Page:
China to Step Up Support for Economy in 2019 Amid Trade War
Beijing has launched measures, including tax cuts and more infrastructure spending, to ward off a sharp deceleration in the world’s second-largest economy.
China will ratchet up support for the economy in 2019 by cutting taxes and keeping liquidity ample, the official Xinhua news agency said following an annual meeting of top leaders amid a trade dispute with the United States.
The government has launched a raft of measures, including reductions in reserve requirements for banks, tax cuts and more infrastructure spending, to ward off a sharp deceleration in the world's second-largest economy. Further policy steps are expected.
China will keep next year's economic growth within "a reasonable range," the statement said, after the conclusion of the Central Economic Work Conference, a closed-door gathering of party leaders and policymakers.
"The external environment is complex and severe, and the economy is facing downward pressure," Xinhua said, adding that the government would maintain its proactive fiscal policy and prudent monetary policy next year.
"Fiscal policy should enhance efficiency, implement larger-scale tax cuts and fee reductions and substantially increase the size of local government special bonds," Xinhua said.
"The prudent monetary policy should be neither too loose nor too tight, keeping liquidity reasonably ample and improving the monetary policy transmission mechanism."
Tang Jianwei, senior economist at Bank of Communications in Shanghai, predicted that local governments would be allowed to issue 1.9 trillion yuan ($275 billion) worth of special bonds in 2019 to fund infrastructure investment, up from 1.35 trillion yuan this year.
"The government will step up policy loosening next year as downward pressure on the economy increases," Tang said.
Some economists believe more aggressive tax cuts next year could push up the annual budget deficit ratio to 3 percent.
The central bank is likely to deliver more cuts in banks' reserve requirement ratios, to add to the four reductions this year, but it may not rush to cut benchmark interest rates that could hurt the yuan, policy insiders said.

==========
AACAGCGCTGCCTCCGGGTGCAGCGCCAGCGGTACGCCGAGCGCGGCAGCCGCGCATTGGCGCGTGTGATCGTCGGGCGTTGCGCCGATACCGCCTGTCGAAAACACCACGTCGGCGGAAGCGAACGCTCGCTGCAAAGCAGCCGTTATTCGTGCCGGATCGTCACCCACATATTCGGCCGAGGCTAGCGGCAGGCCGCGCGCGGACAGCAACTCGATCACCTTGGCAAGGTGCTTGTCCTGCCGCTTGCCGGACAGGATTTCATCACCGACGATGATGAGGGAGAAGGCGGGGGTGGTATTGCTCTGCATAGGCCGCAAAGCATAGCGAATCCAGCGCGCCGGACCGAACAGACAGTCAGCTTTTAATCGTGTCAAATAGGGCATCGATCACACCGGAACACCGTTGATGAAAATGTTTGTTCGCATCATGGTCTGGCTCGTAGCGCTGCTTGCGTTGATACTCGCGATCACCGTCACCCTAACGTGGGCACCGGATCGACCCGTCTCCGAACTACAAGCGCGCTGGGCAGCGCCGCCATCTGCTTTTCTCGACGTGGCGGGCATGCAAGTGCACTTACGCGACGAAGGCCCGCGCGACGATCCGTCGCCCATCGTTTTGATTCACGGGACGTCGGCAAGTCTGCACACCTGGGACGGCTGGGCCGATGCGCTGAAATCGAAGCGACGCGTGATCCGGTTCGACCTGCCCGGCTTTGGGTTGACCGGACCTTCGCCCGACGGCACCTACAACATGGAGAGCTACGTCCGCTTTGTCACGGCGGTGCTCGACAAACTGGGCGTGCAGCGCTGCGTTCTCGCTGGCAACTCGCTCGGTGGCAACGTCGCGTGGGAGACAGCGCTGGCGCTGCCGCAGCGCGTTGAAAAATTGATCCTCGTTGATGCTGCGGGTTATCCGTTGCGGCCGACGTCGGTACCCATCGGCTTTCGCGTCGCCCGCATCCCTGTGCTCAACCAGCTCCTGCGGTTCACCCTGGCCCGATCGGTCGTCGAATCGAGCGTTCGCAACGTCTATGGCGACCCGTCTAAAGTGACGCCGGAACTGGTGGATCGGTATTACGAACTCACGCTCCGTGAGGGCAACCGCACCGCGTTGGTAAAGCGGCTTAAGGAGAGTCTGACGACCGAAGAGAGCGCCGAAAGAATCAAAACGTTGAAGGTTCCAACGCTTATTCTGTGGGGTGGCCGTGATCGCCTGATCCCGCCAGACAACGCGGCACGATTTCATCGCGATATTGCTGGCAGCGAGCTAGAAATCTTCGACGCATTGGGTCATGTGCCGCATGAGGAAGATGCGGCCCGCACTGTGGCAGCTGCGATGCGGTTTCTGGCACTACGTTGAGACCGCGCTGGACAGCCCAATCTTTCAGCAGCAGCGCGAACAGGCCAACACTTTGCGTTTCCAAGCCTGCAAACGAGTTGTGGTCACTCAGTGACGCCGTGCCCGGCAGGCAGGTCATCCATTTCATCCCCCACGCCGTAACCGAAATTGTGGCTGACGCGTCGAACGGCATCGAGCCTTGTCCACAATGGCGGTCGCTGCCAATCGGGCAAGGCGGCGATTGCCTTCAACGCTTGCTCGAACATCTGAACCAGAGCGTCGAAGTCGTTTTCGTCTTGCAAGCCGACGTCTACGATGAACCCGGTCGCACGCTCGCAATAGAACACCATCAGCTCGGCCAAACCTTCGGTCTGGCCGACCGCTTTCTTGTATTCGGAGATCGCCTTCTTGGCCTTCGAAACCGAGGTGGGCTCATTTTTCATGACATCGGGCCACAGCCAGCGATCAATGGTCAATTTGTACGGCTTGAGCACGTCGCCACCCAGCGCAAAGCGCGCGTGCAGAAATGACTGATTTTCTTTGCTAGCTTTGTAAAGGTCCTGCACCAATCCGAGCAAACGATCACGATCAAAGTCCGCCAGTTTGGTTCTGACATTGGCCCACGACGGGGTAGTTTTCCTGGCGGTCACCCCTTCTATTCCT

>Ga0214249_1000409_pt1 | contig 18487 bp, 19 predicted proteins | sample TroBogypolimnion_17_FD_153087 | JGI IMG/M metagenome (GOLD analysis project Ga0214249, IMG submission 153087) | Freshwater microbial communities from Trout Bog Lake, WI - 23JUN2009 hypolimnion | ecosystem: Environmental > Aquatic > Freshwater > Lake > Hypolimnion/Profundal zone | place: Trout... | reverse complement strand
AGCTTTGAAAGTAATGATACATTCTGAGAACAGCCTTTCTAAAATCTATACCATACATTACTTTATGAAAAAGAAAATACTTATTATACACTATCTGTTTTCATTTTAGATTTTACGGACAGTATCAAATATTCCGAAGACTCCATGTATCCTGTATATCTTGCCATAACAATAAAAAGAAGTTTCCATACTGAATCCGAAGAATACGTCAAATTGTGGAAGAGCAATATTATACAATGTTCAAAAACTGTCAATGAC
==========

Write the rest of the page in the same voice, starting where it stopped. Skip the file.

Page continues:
Slower Growth Expected
China would strive to support jobs, trade and investment and resolve financing difficulties for small and private firms, while curbing risks and financial market volatility, Xinhua said.
On property, the government would stick to the principle of "houses are for living, not for speculation" next year, according to Xinhua.
Reuters reported this week that government advisers had recommended that China lower 2019's growth target to 6.0-6.5 percent at the annual meeting to map out the coming year's economic agenda.
The growth target won't be made public until the opening of the annual parliament meeting in early March.
China's economic growth slowed to 6.5 percent in the third quarter, the weakest pace since the global financial crisis. Data last week showed surprising softness in November factory output and retail sales, indicating momentum is likely to be reduced further in the current quarter.
The World Bank expects China growth to slow to 6.2 percent in 2019 from an expected 6.5 percent this year, as headwinds increase due to its trade dispute with the United States.
China would implement the consensus reached by Chinese and U.S. leaders in Argentina on trade and push forward their trade negotiations next year, the leaders said.
China and the United States would hold more talks on trade in January, the commerce ministry said on Thursday.